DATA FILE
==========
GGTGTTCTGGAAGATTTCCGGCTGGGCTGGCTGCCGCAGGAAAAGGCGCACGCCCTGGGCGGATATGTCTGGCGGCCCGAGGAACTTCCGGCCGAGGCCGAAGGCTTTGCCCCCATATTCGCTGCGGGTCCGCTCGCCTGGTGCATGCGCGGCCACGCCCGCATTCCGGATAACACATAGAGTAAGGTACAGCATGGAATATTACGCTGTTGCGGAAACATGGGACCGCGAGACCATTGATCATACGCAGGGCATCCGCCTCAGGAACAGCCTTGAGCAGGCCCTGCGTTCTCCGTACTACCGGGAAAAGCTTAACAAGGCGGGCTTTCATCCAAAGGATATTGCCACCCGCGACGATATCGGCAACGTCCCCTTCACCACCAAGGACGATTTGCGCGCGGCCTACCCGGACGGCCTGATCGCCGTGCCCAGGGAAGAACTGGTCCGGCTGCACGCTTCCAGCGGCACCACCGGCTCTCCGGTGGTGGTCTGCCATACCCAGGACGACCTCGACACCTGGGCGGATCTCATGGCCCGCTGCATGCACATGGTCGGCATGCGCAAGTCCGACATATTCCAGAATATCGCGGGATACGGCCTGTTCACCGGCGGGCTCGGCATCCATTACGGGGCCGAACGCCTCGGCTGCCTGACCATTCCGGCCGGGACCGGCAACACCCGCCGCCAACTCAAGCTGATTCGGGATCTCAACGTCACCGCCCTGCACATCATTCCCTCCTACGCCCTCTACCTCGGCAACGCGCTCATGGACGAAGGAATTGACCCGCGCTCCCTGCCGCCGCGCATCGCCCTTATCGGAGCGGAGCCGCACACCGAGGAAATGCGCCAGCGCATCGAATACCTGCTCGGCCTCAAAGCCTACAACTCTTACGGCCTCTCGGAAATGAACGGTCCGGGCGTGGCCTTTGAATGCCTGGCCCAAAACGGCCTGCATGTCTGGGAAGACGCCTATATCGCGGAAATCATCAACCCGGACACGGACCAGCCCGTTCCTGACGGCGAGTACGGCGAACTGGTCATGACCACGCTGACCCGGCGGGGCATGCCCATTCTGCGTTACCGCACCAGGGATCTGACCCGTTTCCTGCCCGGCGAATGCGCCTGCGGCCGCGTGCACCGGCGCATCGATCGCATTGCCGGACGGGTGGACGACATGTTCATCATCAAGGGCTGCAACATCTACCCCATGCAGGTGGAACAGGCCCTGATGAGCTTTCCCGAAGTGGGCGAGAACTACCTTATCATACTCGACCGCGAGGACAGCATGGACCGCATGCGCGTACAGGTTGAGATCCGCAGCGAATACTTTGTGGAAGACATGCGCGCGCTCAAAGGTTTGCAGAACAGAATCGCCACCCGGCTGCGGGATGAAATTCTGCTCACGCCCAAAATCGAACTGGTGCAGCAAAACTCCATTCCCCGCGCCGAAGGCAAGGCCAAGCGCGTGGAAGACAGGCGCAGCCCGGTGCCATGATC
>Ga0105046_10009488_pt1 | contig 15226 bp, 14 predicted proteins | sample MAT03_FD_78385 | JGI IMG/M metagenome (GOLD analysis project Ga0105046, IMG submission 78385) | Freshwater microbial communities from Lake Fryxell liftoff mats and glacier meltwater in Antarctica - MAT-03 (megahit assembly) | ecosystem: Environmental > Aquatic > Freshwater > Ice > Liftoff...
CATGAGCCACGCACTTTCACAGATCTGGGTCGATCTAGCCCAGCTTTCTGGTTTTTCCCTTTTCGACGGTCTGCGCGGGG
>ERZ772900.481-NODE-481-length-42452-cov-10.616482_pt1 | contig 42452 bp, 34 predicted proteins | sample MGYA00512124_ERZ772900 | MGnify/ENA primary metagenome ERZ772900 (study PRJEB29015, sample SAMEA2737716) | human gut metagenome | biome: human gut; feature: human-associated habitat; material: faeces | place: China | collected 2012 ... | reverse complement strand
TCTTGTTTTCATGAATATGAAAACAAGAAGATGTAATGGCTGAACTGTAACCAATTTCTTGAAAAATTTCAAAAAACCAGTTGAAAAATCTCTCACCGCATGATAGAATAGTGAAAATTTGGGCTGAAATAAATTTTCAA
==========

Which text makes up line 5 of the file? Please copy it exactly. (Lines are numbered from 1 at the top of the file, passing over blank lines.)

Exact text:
TCTTGTTTTCATGAATATGAAAACAAGAAGATGTAATGGCTGAACTGTAACCAATTTCTTGAAAAATTTCAAAAAACCAGTTGAAAAATCTCTCACCGCATGATAGAATAGTGAAAATTTGGGCTGAAATAAATTTTCAA